Wilberforce was initially uninterested in the issue. However, following an intense religious conversion, he began to use his wealth and well-connected family to advance humanitarian policies rather than his own political career. Wilberforce turned his attention to many issues of his day, however none were more important to him than restoring the lost dignity of Britain’s slaves and ensuring the violent practise would end once and for all.
His most widely disseminated speech was printed in a wide variety of newspapers across the country. It was delivered in Parliament in 1789, where he began the tireless effort of submitting bills to abolish all forms of slavery. Not only were his proposals voted down by a large majority of members of Parliament, they faced vociferous and sometimes violent opposition from the wealthy practitioners of trade who benefitted from allowing slavery to continue.
Wilberforce believed the cause of abolition was greater than his contemporary British context. He made this evident in the beginning of his speech saying: “When I consider the magnitude of the subject … in which the interests not only of this country nor of Europe alone but of the whole world and of posterity are involved … it is impossible for me not to feel both terrified and concerned at my own inadequacy to such a task.”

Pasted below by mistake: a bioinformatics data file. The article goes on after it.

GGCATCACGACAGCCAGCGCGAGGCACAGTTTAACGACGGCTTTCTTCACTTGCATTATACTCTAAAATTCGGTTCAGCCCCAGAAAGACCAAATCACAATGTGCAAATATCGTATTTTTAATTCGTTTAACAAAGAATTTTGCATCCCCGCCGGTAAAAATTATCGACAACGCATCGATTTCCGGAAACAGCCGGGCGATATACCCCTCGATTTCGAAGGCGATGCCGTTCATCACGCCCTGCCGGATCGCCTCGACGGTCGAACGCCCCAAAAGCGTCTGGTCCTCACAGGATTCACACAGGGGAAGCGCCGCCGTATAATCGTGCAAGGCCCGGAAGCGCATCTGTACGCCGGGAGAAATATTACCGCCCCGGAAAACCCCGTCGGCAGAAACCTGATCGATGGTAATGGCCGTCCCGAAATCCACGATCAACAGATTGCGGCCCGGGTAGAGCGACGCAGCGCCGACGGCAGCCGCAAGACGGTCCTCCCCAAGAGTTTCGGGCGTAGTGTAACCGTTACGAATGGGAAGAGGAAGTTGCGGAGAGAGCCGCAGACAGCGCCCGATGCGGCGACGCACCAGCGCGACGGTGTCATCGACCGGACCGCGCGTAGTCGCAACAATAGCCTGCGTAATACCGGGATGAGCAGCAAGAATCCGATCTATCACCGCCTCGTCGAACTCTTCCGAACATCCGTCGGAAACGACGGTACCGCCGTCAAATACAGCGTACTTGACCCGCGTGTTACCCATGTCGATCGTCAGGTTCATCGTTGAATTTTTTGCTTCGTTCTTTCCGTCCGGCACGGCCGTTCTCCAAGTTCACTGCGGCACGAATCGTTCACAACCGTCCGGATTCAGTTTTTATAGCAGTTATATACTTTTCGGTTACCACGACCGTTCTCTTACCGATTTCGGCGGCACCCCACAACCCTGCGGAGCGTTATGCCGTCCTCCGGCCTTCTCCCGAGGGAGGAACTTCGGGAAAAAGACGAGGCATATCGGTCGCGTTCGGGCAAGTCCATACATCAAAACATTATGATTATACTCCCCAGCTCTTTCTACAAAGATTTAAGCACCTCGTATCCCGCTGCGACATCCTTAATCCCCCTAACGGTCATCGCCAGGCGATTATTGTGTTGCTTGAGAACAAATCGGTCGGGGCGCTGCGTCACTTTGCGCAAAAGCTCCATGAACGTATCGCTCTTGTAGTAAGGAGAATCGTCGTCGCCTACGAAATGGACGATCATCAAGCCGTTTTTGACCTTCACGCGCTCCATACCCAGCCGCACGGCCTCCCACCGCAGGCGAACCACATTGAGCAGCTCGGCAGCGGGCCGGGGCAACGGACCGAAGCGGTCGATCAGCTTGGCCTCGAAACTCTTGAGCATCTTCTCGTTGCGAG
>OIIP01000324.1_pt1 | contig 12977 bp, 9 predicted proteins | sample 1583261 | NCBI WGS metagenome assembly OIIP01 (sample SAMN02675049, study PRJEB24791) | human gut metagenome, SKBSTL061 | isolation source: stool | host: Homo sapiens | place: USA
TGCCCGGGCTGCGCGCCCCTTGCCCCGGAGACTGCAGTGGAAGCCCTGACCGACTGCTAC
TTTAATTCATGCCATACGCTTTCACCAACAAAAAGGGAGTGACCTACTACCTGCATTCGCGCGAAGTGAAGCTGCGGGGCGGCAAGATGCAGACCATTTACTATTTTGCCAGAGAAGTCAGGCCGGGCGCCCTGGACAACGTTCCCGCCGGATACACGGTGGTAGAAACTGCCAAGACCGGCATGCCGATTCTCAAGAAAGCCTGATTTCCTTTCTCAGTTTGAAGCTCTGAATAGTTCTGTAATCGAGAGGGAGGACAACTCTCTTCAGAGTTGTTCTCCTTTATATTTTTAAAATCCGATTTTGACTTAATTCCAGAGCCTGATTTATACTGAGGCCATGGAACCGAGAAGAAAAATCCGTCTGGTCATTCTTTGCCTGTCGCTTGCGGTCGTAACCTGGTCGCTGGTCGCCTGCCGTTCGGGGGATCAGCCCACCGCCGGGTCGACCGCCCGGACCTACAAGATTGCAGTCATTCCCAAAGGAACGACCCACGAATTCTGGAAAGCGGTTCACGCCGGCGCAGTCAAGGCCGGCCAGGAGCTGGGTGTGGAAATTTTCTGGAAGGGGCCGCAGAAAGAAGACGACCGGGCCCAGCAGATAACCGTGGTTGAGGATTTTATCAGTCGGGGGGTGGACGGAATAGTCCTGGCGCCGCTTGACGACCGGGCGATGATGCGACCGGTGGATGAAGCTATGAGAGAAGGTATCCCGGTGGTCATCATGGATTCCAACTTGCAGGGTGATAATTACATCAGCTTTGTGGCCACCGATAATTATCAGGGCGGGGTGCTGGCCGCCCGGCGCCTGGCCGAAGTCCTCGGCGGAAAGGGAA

Well aware of the fervent opposition against him, Wilberforce continued: “When I reflect … [on] the course of a long and laborious examination and how conviction has increased in my own mind … however averse any gentleman may now be, yet we shall be of one opinion in the end … I determine to forget my fears … and justify upon the clearest principles the avowed end which is the total abolition of the slave trade.”
He understood that banning slavery would wreak havoc on the economic and political benefits the parliamentarians in the room had thus enjoyed, so he appealed to both their intellect and humanity. “I wish to guard myself from entering the subject with any sort of passion, I ask only for their cool and impartial reason … to deliberate point by point … every part of the question. I mean not to accuse anyone … but to take the shame upon myself along with Great Britain for having suffered this horrid trade to be carried on under their authority.”